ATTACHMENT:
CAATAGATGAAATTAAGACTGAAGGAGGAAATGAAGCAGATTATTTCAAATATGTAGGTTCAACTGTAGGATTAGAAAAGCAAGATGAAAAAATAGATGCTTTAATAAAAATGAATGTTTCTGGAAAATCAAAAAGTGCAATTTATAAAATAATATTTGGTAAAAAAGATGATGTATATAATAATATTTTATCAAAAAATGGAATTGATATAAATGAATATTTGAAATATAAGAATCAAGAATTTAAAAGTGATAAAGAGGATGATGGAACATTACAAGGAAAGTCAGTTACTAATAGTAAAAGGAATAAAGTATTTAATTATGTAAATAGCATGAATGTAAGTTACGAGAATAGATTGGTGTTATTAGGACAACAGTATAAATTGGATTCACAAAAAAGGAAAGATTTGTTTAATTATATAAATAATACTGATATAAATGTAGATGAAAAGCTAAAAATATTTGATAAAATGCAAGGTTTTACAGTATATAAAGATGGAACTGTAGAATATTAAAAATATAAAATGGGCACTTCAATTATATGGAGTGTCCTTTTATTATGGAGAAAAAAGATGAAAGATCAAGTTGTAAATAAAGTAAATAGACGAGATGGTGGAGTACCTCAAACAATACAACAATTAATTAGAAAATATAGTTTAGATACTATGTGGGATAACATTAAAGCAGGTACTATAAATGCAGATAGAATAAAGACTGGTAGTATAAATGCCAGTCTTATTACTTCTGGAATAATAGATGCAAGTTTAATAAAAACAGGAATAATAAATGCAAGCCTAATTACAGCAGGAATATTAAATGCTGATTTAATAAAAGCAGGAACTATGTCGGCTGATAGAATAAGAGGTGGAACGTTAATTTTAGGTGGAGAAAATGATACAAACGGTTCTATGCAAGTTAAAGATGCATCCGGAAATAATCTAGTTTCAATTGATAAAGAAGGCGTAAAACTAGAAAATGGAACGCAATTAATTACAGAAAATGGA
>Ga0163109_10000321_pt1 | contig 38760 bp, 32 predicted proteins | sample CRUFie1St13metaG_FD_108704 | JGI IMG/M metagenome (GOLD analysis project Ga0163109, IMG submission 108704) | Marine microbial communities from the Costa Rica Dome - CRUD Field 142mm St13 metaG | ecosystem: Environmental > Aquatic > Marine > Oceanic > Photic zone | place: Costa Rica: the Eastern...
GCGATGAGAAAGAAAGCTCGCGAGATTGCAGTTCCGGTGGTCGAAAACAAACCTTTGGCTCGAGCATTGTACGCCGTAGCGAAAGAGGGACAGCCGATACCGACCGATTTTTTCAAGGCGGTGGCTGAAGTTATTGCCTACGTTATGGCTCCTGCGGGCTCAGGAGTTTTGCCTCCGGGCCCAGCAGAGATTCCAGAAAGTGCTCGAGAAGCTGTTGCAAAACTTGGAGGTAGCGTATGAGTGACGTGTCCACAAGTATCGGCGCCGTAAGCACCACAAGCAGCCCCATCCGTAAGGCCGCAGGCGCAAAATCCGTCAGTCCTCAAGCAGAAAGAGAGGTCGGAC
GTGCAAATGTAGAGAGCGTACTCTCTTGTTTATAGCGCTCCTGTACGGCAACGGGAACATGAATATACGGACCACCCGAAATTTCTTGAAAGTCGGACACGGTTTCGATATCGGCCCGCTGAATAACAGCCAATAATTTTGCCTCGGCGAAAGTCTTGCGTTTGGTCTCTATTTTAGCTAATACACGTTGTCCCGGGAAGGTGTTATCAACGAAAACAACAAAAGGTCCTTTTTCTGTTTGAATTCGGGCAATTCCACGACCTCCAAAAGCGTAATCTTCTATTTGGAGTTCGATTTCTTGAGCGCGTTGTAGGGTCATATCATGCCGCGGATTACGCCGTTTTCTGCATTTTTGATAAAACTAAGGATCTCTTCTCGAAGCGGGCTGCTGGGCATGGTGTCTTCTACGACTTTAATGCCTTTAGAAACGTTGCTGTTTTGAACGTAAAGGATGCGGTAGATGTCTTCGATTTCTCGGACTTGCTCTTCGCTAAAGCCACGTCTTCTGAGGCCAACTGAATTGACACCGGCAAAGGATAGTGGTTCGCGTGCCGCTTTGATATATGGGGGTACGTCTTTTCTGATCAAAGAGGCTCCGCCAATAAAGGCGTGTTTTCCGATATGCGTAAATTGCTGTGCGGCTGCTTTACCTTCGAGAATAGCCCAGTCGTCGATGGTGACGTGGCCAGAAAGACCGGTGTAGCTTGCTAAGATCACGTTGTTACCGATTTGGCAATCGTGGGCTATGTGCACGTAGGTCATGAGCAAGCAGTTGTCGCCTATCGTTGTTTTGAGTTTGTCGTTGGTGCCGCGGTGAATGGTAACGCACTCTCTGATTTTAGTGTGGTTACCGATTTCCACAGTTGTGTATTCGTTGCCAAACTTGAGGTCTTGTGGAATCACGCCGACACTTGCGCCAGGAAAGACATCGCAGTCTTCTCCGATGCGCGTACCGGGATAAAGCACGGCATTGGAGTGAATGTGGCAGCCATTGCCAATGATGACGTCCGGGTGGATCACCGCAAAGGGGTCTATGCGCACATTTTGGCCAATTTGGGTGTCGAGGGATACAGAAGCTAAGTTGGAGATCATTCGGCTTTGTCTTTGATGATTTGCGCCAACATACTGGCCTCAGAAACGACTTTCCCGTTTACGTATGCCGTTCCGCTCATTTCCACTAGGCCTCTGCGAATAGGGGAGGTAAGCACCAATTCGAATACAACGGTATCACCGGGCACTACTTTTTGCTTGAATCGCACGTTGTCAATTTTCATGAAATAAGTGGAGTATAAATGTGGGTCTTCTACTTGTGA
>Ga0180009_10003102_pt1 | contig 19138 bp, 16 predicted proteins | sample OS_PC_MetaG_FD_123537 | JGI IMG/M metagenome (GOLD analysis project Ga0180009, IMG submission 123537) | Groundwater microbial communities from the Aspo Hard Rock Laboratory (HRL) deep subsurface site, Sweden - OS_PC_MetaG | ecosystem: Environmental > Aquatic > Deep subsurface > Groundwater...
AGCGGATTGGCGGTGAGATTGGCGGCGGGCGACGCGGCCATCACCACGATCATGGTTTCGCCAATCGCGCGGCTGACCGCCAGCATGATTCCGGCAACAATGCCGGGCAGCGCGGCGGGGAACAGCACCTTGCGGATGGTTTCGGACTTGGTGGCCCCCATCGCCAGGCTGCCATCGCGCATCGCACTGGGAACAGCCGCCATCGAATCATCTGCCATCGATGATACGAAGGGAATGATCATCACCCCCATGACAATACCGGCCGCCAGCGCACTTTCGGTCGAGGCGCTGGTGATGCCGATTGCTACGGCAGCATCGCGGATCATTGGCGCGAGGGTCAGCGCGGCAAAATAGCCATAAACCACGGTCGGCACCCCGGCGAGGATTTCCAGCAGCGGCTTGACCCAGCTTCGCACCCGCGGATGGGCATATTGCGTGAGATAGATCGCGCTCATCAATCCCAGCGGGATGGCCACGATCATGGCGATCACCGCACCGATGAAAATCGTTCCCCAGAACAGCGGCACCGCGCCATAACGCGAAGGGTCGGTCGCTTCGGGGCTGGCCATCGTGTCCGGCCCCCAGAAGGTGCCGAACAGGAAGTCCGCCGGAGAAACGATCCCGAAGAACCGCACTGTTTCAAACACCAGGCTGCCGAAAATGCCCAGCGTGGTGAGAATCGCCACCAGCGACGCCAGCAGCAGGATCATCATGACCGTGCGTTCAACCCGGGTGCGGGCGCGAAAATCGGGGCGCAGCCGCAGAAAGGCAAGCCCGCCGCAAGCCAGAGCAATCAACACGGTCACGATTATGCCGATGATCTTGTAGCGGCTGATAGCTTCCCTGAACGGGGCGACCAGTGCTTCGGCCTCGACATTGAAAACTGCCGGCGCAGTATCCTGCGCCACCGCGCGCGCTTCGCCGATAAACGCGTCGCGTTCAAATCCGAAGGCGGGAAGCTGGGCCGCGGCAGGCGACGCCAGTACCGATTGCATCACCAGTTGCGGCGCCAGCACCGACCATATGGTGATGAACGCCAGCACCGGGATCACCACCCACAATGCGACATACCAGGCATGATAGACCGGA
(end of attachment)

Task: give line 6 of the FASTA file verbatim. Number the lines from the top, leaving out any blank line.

AGCGGATTGGCGGTGAGATTGGCGGCGGGCGACGCGGCCATCACCACGATCATGGTTTCGCCAATCGCGCGGCTGACCGCCAGCATGATTCCGGCAACAATGCCGGGCAGCGCGGCGGGGAACAGCACCTTGCGGATGGTTTCGGACTTGGTGGCCCCCATCGCCAGGCTGCCATCGCGCATCGCACTGGGAACAGCCGCCATCGAATCATCTGCCATCGATGATACGAAGGGAATGATCATCACCCCCATGACAATACCGGCCGCCAGCGCACTTTCGGTCGAGGCGCTGGTGATGCCGATTGCTACGGCAGCATCGCGGATCATTGGCGCGAGGGTCAGCGCGGCAAAATAGCCATAAACCACGGTCGGCACCCCGGCGAGGATTTCCAGCAGCGGCTTGACCCAGCTTCGCACCCGCGGATGGGCATATTGCGTGAGATAGATCGCGCTCATCAATCCCAGCGGGATGGCCACGATCATGGCGATCACCGCACCGATGAAAATCGTTCCCCAGAACAGCGGCACCGCGCCATAACGCGAAGGGTCGGTCGCTTCGGGGCTGGCCATCGTGTCCGGCCCCCAGAAGGTGCCGAACAGGAAGTCCGCCGGAGAAACGATCCCGAAGAACCGCACTGTTTCAAACACCAGGCTGCCGAAAATGCCCAGCGTGGTGAGAATCGCCACCAGCGACGCCAGCAGCAGGATCATCATGACCGTGCGTTCAACCCGGGTGCGGGCGCGAAAATCGGGGCGCAGCCGCAGAAAGGCAAGCCCGCCGCAAGCCAGAGCAATCAACACGGTCACGATTATGCCGATGATCTTGTAGCGGCTGATAGCTTCCCTGAACGGGGCGACCAGTGCTTCGGCCTCGACATTGAAAACTGCCGGCGCAGTATCCTGCGCCACCGCGCGCGCTTCGCCGATAAACGCGTCGCGTTCAAATCCGAAGGCGGGAAGCTGGGCCGCGGCAGGCGACGCCAGTACCGATTGCATCACCAGTTGCGGCGCCAGCACCGACCATATGGTGATGAACGCCAGCACCGGGATCACCACCCACAATGCGACATACCAGGCATGATAGACCGGA